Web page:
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Ajit Kumar Dubey
Ajit Kumar Dubey


American embrace

22Americanair Sky synergy: Indian and American air force officers at a joint exercise in Agra | Reuters

In a drastic shift in position, India agrees to sign a logistics exchange agreement with the US

For years, the United States has been pushing India to sign three foundational agreements that would further defence cooperation between the two countries. When the United Progressive Alliance was in power, eight senior US defence officials met defence minister A.K. Antony and asked him to sign the agreements. Antony plainly told them that India was willing to discuss any issue except the foundational agreements. “We did not sign the agreements as we did not want to be seen as a military partner of the US and we wanted to maintain the strategic autonomy of India,” Antony told THE WEEK.

On April 12, the Narendra Modi government agreed to sign the Logistics Exchange Memorandum of Agreement (LEMA). This is a tweaked version of the Logistics Support Agreement (LSA), one of the three foundational agreements. “We have given an in-principle agreement to conclude a Logistics Exchange Memorandum of Agreement,” Defence Minister Manohar Parrikar and US Defence Secretary Ashton Carter told a joint news conference in Delhi, after two days of deliberations in the beautiful locales of Goa and Karwar.

The other two foundational agreements are the Communication and Information Security Memorandum of Agreement (CISMOA) and the Basic Exchange and Cooperation Agreement (BECA). So far, there has been no movement on either.

The decision on LEMA comes in the backdrop of China's aggressive military expansion, which includes submarine operations close to Indian waters (in the name of anti-piracy drills) and its challenge to America's superpower status in the region. “I think the Modi government is doing a good thing by keeping national interest in mind,” former Air Marshal R.K. Sharma told THE WEEK. “We should not be concerned if China objects or reacts negatively. When they have similar agreements with Pakistan, Myanmar and Sri Lanka, why should they have any problems with India doing so with the US?”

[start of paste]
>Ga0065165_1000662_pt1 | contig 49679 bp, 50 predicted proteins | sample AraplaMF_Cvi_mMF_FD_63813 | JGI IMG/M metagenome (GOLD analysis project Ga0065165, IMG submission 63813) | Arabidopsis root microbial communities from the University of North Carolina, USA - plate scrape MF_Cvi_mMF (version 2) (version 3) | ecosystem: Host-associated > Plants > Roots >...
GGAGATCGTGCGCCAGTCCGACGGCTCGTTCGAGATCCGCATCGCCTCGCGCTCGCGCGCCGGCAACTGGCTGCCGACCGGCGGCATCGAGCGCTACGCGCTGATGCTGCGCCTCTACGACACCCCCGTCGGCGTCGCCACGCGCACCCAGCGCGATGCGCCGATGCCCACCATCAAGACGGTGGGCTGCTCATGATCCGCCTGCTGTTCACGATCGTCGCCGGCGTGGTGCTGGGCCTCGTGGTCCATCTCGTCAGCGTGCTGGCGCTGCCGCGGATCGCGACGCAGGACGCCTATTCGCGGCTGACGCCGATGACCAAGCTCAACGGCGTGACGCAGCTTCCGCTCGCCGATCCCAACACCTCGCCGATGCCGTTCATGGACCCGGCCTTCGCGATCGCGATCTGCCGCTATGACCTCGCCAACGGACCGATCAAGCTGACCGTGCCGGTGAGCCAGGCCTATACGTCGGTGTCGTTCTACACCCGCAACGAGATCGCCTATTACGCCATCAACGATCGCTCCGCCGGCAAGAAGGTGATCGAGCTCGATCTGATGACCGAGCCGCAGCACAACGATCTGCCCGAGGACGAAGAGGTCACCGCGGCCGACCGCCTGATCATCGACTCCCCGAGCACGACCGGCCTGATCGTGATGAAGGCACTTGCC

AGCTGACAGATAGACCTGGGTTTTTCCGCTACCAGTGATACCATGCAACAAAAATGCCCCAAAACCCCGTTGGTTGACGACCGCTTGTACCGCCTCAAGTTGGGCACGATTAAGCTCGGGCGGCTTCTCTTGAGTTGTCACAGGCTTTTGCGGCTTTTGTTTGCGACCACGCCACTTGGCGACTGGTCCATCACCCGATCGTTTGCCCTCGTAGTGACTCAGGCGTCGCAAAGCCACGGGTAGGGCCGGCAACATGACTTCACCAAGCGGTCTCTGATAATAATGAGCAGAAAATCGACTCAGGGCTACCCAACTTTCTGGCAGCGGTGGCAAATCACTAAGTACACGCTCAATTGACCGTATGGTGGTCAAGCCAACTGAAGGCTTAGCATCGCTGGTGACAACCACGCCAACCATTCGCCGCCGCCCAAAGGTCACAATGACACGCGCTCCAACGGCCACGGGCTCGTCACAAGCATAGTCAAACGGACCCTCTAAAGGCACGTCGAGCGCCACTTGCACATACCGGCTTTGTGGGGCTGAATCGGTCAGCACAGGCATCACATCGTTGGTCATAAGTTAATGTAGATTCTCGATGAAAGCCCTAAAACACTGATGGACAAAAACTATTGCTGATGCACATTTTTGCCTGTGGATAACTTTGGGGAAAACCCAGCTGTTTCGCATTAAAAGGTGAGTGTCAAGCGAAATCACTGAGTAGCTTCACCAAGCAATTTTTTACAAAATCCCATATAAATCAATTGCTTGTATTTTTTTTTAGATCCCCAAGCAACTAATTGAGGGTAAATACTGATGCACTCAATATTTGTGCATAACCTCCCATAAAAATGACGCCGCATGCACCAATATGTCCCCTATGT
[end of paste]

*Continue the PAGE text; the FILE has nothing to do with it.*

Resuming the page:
As part of the agreement, which is expected to be signed during Modi's US visit in September, India will provide fuel and other logistical support to American warships and aircraft operating in and passing through Indian territory. India will get the same support at US bases, including those in Diego Garcia, Djibouti, South Korea and Okinawa in Japan.

Since the early 2000s, the US has sold weapon systems worth $15 billion to India, and has become its largest supplier. Carter said the US viewed India as a “pivot” in the Asia-Pacific region and hailed New Delhi as a strategic partner in its efforts to rebalance the region where it will deploy 60 per cent of its forces in the next three years.

Apart form LEMA, the two countries agreed to set up a new maritime security dialogue between officials and a navy-to-navy discussion on submarine safety. They are also holding complex military exercises and when the US defence secretary was in India, Gen Dalbir Singh Suhag, the Army chief, was at the Pentagon to enhance military cooperation.

The move on LEMA, however, brought political opposition; the Left and Congress leaders said it was a step against national interest. There has been talk of the US stationing its troops here and using Indian bases to stock weapons. The issue is also likely to create a furore in the second half of the Parliament's budget session starting April 23. “There should not be any opposition to this move,” said Sharma. “If there is some political sensitivity over issues such as stocking of weapons, we should simply reject it and agree to terms that are suitable for us.”


On April 12, India and the US agree to sign the Logistics Exchange Memorandum of Agreement.

It is a modified version of the Logistics Support Agreement, which is one of the three foundational defence agreements the US uses to further its military cooperation with partner countries.

LEMA would allow the US and India to access each other's bases for logistical support, including refuelling their aircraft and warships.

There are fears that the US would station its troops in India and use the bases to stock weapons.

Former defence minister A.K. Antony said this would antagonise India's long-time friends such as Russia.

Defence Minister Manohar Parrikar said the US would not be allowed to station its troops in India or use Indian soil to attack other nations.

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